Effect of war at home
Back home, the NSW Railways played a vital role carrying men to and from training camps with their equipment and horses.
Special recruitment trains also travelled across the state taking recruits to Sydney for training before embarking overseas. Hospital cars were fitted out to provide sleeping accommodation for returned servicemen.
The largest internment camp in Australia was established at Holsworthy and was serviced by the main western railway line. Over the course of the war, Holsworthy Camp grew from a collection of tents to a small town of almost 7000 people, complete with theatres, restaurants, small businesses, and recreational activities. It remained open until 5 May 1920 when the last internees and prisoners of war were repatriated.
An attempt was made during the war to manufacture field gun shells using the machinery at the Eveleigh Railway Workshops, but the process was deemed unsatisfactory and too costly. In addition, the war had not reduced the demand for locomotive repairs and it was difficult to accommodate the additional work required to produce ammunition for the army.
During the war, comforts funds provided packages of small goods to those on active service. Packages included letter writing material, tobacco, extra clothing and ‘luxury’ food items. The ‘Railway Unit Comforts Fund’ raised money by seeking regular subscriptions.
Railwaymen enlisted for military service in large numbers which meant that those who remained were called on to work long hours. Growing anti-war and anti-conscription sentiment among government workers in the railway and transport industries fuelled the industrial unrest that culminated in the 1917 general strike.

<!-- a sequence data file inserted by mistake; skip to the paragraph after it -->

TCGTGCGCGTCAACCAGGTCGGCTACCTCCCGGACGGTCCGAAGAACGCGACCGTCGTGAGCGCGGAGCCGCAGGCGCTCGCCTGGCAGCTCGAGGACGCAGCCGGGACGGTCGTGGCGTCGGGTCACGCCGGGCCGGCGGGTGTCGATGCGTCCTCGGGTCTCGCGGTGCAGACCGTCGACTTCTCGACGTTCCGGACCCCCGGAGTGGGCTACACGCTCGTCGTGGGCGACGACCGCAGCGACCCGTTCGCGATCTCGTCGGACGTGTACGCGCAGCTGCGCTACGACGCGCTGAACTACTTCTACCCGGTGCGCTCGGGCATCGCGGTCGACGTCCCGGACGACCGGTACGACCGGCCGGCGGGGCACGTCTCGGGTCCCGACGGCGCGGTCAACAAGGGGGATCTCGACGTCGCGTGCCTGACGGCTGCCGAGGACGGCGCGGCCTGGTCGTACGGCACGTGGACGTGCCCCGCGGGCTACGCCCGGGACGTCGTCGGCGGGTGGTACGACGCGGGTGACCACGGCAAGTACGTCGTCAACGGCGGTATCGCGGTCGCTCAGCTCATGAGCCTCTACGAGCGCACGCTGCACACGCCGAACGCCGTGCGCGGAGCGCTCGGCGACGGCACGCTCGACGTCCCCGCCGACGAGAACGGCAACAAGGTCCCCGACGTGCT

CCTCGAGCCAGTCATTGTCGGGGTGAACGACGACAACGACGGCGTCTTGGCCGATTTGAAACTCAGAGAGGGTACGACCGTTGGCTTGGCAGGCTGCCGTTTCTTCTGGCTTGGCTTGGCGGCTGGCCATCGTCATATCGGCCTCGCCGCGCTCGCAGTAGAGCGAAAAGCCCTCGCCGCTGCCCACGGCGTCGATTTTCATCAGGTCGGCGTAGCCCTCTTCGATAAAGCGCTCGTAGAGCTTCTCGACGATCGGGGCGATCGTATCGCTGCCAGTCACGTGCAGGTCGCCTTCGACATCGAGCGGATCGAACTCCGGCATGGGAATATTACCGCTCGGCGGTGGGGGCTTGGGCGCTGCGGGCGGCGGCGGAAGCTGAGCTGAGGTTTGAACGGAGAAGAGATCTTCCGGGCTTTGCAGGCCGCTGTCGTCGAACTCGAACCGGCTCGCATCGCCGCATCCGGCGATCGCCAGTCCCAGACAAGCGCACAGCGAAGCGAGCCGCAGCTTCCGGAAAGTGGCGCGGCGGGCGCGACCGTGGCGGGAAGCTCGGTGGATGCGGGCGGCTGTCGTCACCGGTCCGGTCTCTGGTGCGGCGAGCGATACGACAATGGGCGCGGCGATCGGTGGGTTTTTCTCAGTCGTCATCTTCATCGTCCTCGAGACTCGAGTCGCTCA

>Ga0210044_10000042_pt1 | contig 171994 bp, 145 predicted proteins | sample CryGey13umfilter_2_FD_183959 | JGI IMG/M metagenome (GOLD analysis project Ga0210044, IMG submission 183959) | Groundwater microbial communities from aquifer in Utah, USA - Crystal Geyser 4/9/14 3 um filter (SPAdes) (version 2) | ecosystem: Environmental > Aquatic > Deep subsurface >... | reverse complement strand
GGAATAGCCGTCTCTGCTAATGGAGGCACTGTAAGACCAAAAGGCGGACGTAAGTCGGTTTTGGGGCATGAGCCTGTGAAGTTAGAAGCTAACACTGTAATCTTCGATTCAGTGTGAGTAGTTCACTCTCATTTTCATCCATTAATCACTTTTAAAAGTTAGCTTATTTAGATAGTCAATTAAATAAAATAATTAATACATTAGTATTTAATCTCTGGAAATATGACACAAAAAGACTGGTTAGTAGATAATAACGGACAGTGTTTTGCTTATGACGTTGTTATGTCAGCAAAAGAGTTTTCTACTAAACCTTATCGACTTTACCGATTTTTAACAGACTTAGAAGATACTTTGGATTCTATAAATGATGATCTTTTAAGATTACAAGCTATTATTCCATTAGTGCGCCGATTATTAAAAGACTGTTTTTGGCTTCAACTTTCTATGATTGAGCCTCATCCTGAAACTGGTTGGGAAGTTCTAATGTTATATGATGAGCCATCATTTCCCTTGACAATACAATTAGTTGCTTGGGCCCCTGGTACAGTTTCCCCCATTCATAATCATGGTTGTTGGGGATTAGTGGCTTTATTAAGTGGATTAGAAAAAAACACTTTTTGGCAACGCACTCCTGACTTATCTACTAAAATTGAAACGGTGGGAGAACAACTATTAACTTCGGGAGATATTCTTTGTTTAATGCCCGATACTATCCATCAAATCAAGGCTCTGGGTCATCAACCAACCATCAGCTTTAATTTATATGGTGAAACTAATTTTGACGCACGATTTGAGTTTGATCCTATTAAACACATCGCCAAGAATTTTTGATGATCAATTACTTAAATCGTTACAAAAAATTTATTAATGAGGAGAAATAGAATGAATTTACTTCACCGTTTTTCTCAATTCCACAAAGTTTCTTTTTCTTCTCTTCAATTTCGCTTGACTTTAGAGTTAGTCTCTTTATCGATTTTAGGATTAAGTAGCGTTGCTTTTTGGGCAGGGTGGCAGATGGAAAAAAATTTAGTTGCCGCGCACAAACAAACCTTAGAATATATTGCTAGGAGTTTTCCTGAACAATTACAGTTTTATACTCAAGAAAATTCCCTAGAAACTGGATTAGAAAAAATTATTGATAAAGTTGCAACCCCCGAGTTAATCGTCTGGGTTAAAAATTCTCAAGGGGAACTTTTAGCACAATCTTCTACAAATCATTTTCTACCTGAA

In addition to effects on the workforce, the war also stalled railway development activities too. By 1915, Dr J.J.C.Bradfield had developed his visionary plan to provide Sydney with a world-class public transport system, including the electrification of the suburban railways, a city underground railway and construction of the Sydney Harbour Bridge. Shortage of funds during the war led to the postponement of the project in June 1917 and work did not recommence until 1922.
As the wounded and permanently disabled men began returning from the battlefields, the railways were there to serve their needs. Twenty-five suburban carriages were refitted as ambulance trains to transport the wounded from ship to hospital or to their home towns. The railways provided a means of reconnecting soldiers with their families and loved ones after a long separation and many stations were decorated with flags and banners to welcome home troops. As soldiers returned home, the train drivers helped make their presence known with special train whistles.
As opened in 1906, the main building of Central Station was only constructed to platform level. Work on stage two of the design to include two additional floors and the clock tower commenced in 1915 but the outbreak of war slowed construction considerably. The clock finally came into operation on 10.22am on 3 March 1921.